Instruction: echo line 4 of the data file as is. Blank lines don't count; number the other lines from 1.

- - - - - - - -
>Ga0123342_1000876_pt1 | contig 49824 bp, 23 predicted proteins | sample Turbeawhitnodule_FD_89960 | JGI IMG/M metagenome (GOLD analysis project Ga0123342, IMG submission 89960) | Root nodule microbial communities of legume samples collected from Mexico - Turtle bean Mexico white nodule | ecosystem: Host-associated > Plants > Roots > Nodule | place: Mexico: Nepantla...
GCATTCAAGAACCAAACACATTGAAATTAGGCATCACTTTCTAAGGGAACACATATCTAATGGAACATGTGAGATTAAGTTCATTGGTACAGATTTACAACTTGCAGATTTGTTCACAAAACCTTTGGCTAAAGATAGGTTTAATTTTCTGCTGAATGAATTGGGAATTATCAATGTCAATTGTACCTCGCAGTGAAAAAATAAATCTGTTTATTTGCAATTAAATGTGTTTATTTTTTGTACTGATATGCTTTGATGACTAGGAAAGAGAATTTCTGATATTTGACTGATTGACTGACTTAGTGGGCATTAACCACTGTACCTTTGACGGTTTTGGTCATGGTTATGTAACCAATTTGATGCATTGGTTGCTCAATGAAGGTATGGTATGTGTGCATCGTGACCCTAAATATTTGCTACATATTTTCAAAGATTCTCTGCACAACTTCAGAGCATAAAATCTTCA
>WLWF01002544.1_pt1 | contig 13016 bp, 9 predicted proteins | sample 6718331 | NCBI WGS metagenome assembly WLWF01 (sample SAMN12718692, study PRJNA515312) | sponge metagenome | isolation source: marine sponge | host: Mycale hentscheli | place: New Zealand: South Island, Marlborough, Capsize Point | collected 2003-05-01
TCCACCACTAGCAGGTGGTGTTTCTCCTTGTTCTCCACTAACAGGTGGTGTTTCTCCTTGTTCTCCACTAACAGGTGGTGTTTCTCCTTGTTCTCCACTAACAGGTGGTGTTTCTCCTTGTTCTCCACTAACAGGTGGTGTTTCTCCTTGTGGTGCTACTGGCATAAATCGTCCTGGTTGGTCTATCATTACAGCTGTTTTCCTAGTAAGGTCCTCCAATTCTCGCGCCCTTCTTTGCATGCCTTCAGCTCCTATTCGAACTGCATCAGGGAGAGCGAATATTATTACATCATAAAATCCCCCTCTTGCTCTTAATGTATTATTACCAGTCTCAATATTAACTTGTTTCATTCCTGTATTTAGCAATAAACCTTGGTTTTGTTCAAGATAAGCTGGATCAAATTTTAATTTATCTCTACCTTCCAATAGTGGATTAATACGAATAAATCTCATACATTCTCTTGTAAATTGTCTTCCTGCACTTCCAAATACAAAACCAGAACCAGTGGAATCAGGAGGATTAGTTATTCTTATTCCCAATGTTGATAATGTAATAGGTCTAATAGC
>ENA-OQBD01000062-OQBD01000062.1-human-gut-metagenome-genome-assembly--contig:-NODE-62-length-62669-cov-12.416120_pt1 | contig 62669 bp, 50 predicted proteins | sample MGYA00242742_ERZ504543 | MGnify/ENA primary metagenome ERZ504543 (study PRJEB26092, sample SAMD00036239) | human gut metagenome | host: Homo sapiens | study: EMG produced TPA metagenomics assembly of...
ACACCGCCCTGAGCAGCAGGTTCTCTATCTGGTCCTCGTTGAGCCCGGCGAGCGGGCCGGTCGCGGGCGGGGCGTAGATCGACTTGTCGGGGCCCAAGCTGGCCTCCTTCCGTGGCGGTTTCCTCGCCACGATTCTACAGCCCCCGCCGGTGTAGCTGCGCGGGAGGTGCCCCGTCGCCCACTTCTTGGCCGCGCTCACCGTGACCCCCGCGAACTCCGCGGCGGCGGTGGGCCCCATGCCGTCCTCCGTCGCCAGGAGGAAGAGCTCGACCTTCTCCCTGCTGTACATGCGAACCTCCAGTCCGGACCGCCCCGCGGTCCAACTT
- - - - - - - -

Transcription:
TCCACCACTAGCAGGTGGTGTTTCTCCTTGTTCTCCACTAACAGGTGGTGTTTCTCCTTGTTCTCCACTAACAGGTGGTGTTTCTCCTTGTTCTCCACTAACAGGTGGTGTTTCTCCTTGTTCTCCACTAACAGGTGGTGTTTCTCCTTGTGGTGCTACTGGCATAAATCGTCCTGGTTGGTCTATCATTACAGCTGTTTTCCTAGTAAGGTCCTCCAATTCTCGCGCCCTTCTTTGCATGCCTTCAGCTCCTATTCGAACTGCATCAGGGAGAGCGAATATTATTACATCATAAAATCCCCCTCTTGCTCTTAATGTATTATTACCAGTCTCAATATTAACTTGTTTCATTCCTGTATTTAGCAATAAACCTTGGTTTTGTTCAAGATAAGCTGGATCAAATTTTAATTTATCTCTACCTTCCAATAGTGGATTAATACGAATAAATCTCATACATTCTCTTGTAAATTGTCTTCCTGCACTTCCAAATACAAAACCAGAACCAGTGGAATCAGGAGGATTAGTTATTCTTATTCCCAATGTTGATAATGTAATAGGTCTAATAGC